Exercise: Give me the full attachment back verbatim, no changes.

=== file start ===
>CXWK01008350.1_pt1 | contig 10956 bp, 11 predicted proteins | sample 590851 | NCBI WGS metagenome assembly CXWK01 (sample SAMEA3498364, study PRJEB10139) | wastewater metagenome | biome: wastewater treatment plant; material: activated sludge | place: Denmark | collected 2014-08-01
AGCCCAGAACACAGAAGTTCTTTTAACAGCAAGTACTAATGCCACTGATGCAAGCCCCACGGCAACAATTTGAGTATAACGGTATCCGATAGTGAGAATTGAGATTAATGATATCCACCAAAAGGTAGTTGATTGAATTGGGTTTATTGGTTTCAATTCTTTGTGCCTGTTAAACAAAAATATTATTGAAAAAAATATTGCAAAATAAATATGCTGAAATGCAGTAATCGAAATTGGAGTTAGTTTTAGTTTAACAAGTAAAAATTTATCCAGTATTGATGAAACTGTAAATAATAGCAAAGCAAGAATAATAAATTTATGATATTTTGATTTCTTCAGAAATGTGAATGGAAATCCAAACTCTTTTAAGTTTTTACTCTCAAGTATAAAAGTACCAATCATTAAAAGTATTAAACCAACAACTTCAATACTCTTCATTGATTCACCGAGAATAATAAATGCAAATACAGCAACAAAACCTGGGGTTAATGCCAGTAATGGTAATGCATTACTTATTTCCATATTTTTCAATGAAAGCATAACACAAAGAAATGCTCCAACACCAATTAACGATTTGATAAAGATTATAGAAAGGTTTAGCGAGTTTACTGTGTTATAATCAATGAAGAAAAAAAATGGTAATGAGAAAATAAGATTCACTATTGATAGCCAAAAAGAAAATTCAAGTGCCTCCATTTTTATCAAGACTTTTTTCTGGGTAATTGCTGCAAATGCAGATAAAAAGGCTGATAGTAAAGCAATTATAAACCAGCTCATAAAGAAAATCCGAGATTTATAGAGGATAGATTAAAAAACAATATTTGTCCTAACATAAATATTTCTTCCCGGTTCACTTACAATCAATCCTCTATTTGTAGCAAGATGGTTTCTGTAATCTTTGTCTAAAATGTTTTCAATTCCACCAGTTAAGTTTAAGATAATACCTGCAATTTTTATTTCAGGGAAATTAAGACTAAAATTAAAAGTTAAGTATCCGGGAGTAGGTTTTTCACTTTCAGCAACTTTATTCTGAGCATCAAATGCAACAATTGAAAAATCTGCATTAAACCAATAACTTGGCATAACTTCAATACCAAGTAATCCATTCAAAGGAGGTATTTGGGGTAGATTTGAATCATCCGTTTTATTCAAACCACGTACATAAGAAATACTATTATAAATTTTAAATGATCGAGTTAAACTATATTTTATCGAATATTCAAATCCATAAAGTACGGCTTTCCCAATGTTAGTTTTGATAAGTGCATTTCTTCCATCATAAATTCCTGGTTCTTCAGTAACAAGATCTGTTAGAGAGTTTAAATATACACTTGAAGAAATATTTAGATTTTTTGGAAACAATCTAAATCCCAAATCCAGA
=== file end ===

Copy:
>CXWK01008350.1_pt1 | contig 10956 bp, 11 predicted proteins | sample 590851 | NCBI WGS metagenome assembly CXWK01 (sample SAMEA3498364, study PRJEB10139) | wastewater metagenome | biome: wastewater treatment plant; material: activated sludge | place: Denmark | collected 2014-08-01
AGCCCAGAACACAGAAGTTCTTTTAACAGCAAGTACTAATGCCACTGATGCAAGCCCCACGGCAACAATTTGAGTATAACGGTATCCGATAGTGAGAATTGAGATTAATGATATCCACCAAAAGGTAGTTGATTGAATTGGGTTTATTGGTTTCAATTCTTTGTGCCTGTTAAACAAAAATATTATTGAAAAAAATATTGCAAAATAAATATGCTGAAATGCAGTAATCGAAATTGGAGTTAGTTTTAGTTTAACAAGTAAAAATTTATCCAGTATTGATGAAACTGTAAATAATAGCAAAGCAAGAATAATAAATTTATGATATTTTGATTTCTTCAGAAATGTGAATGGAAATCCAAACTCTTTTAAGTTTTTACTCTCAAGTATAAAAGTACCAATCATTAAAAGTATTAAACCAACAACTTCAATACTCTTCATTGATTCACCGAGAATAATAAATGCAAATACAGCAACAAAACCTGGGGTTAATGCCAGTAATGGTAATGCATTACTTATTTCCATATTTTTCAATGAAAGCATAACACAAAGAAATGCTCCAACACCAATTAACGATTTGATAAAGATTATAGAAAGGTTTAGCGAGTTTACTGTGTTATAATCAATGAAGAAAAAAAATGGTAATGAGAAAATAAGATTCACTATTGATAGCCAAAAAGAAAATTCAAGTGCCTCCATTTTTATCAAGACTTTTTTCTGGGTAATTGCTGCAAATGCAGATAAAAAGGCTGATAGTAAAGCAATTATAAACCAGCTCATAAAGAAAATCCGAGATTTATAGAGGATAGATTAAAAAACAATATTTGTCCTAACATAAATATTTCTTCCCGGTTCACTTACAATCAATCCTCTATTTGTAGCAAGATGGTTTCTGTAATCTTTGTCTAAAATGTTTTCAATTCCACCAGTTAAGTTTAAGATAATACCTGCAATTTTTATTTCAGGGAAATTAAGACTAAAATTAAAAGTTAAGTATCCGGGAGTAGGTTTTTCACTTTCAGCAACTTTATTCTGAGCATCAAATGCAACAATTGAAAAATCTGCATTAAACCAATAACTTGGCATAACTTCAATACCAAGTAATCCATTCAAAGGAGGTATTTGGGGTAGATTTGAATCATCCGTTTTATTCAAACCACGTACATAAGAAATACTATTATAAATTTTAAATGATCGAGTTAAACTATATTTTATCGAATATTCAAATCCATAAAGTACGGCTTTCCCAATGTTAGTTTTGATAAGTGCATTTCTTCCATCATAAATTCCTGGTTCTTCAGTAACAAGATCTGTTAGAGAGTTTAAATATACACTTGAAGAAATATTTAGATTTTTTGGAAACAATCTAAATCCCAAATCCAGA